Professor Dion Morton

Improving treatment for bowel cancer

Professor Morton is a leading expert on bowel cancer, and is based at the University of Birmingham. Here, he’s a Professor of Surgery and Director of Birmingham’s Experimental Cancer Medicine Centre (ECMC).

The ECMC aims to translate research from the lab into the clinic, create new prevention strategies for a number of different cancers, and develop early phase clinical trials to test out potential new treatments. Professor Morton is also working to make treatments for bowel and lung cancer more personal through two innovative projects – S-CORT and the Stratified Medicine Programme – which are matching up treatments to patients’ faulty genes.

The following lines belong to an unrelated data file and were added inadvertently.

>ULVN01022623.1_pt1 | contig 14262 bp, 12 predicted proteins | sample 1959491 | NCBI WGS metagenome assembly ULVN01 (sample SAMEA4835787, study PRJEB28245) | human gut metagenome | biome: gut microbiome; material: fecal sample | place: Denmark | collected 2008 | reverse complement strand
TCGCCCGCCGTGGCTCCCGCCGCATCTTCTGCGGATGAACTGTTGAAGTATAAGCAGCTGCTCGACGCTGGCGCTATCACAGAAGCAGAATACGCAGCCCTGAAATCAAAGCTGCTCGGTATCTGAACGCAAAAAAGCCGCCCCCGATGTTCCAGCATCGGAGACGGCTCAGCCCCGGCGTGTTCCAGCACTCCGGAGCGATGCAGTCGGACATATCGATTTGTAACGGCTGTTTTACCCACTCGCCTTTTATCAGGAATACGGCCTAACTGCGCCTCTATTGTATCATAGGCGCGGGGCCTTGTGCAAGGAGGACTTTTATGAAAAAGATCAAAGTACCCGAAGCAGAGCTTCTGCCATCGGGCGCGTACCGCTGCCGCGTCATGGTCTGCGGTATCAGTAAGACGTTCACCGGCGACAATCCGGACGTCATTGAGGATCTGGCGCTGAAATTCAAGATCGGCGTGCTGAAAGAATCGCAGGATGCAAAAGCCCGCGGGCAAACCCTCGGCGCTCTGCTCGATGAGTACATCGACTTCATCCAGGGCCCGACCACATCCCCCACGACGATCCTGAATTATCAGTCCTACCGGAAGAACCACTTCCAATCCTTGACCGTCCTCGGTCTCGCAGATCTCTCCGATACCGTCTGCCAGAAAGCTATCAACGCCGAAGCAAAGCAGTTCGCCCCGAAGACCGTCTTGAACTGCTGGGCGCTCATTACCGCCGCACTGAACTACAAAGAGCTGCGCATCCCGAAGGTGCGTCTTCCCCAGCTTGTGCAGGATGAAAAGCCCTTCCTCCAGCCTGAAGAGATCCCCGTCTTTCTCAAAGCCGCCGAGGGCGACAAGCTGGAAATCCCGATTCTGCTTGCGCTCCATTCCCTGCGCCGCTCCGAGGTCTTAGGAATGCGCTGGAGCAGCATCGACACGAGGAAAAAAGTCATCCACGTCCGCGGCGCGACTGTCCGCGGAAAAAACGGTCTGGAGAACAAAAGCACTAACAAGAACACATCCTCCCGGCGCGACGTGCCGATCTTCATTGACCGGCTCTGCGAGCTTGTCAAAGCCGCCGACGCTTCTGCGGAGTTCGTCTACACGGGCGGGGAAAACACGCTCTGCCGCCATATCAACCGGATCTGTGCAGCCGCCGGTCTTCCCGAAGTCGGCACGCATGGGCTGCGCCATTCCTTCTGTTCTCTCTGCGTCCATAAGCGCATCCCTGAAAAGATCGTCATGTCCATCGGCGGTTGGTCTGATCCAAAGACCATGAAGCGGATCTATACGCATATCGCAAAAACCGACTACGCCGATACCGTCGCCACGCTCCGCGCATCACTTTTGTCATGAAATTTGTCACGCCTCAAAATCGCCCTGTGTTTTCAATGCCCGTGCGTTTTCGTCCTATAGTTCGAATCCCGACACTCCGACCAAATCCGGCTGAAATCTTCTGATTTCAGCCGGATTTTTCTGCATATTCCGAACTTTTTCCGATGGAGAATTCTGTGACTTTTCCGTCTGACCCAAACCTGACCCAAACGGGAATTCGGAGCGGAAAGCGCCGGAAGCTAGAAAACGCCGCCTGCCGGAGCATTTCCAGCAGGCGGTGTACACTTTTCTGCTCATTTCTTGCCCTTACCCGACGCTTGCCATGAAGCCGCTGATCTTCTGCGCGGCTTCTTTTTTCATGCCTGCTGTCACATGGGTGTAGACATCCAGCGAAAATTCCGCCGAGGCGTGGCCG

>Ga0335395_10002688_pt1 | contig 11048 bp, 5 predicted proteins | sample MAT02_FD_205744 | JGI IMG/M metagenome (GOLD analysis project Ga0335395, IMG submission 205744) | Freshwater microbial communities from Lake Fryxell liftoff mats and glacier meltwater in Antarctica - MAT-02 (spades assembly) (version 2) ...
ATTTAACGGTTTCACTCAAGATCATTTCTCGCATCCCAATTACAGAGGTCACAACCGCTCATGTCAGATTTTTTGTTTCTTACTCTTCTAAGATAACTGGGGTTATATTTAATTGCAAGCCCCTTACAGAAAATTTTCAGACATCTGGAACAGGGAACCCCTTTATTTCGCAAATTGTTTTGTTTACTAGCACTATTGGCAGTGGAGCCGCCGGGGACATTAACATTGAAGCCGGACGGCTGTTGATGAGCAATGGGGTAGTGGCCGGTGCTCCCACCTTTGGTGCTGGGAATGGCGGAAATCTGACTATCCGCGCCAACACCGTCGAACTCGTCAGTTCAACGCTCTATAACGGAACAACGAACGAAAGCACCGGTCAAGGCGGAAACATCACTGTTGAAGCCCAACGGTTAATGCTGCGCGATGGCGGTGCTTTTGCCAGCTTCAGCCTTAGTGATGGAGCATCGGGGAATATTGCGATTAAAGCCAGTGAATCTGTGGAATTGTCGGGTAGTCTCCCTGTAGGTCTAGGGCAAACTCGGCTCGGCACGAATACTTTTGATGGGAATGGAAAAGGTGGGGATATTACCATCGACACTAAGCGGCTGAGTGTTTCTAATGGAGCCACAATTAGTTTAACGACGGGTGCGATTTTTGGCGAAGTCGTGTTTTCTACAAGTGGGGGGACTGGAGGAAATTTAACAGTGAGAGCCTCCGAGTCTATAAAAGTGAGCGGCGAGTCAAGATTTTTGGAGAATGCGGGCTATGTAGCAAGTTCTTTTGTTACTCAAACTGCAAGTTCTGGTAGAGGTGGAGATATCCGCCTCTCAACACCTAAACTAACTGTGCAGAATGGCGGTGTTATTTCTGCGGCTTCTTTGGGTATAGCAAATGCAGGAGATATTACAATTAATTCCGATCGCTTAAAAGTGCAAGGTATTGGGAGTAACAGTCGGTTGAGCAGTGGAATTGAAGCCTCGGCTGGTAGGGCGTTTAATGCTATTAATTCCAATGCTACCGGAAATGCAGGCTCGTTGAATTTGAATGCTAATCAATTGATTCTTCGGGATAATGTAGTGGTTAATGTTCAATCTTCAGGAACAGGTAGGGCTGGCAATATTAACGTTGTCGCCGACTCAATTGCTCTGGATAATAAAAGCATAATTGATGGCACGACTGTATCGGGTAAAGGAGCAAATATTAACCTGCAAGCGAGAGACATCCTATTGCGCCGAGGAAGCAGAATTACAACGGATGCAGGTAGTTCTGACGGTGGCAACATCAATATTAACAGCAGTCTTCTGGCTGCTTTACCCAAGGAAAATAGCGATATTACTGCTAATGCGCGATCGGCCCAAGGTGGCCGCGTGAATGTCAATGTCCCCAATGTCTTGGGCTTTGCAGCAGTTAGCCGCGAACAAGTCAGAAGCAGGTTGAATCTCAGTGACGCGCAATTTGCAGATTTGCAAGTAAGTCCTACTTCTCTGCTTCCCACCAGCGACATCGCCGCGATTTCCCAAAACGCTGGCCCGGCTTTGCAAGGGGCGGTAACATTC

He’s also leading a clinical trial called ‘FOxTROT’ which tested out two new treatments for patients with bowel cancer. Many people have chemotherapy after surgery for bowel cancer, but this trial looked at also giving chemotherapy before surgery. This could make it easier to remove the cancer and help to treat any cancer cells that have spread.

There are different types of bowel cancer depending on whether particular genetic ‘faults’ are present or not. Patients with a certain kind of bowel cancer were also given a biological therapy called ‘Panitumumab’ alongside their chemotherapy before surgery, to see if this would make the chemotherapy more effective.

Clinical trials are vital for testing improvements to cancer treatments. This research could help to develop more effective ways of stopping bowel cancer coming back after surgery, and increase the number of people surviving this disease.


Bowel (colorectal) cancer
Lung cancer
Cancer prevention
Clinical trials
Drug development

Institute of Cancer and GenomicSciences, Heritage Building, Birmingham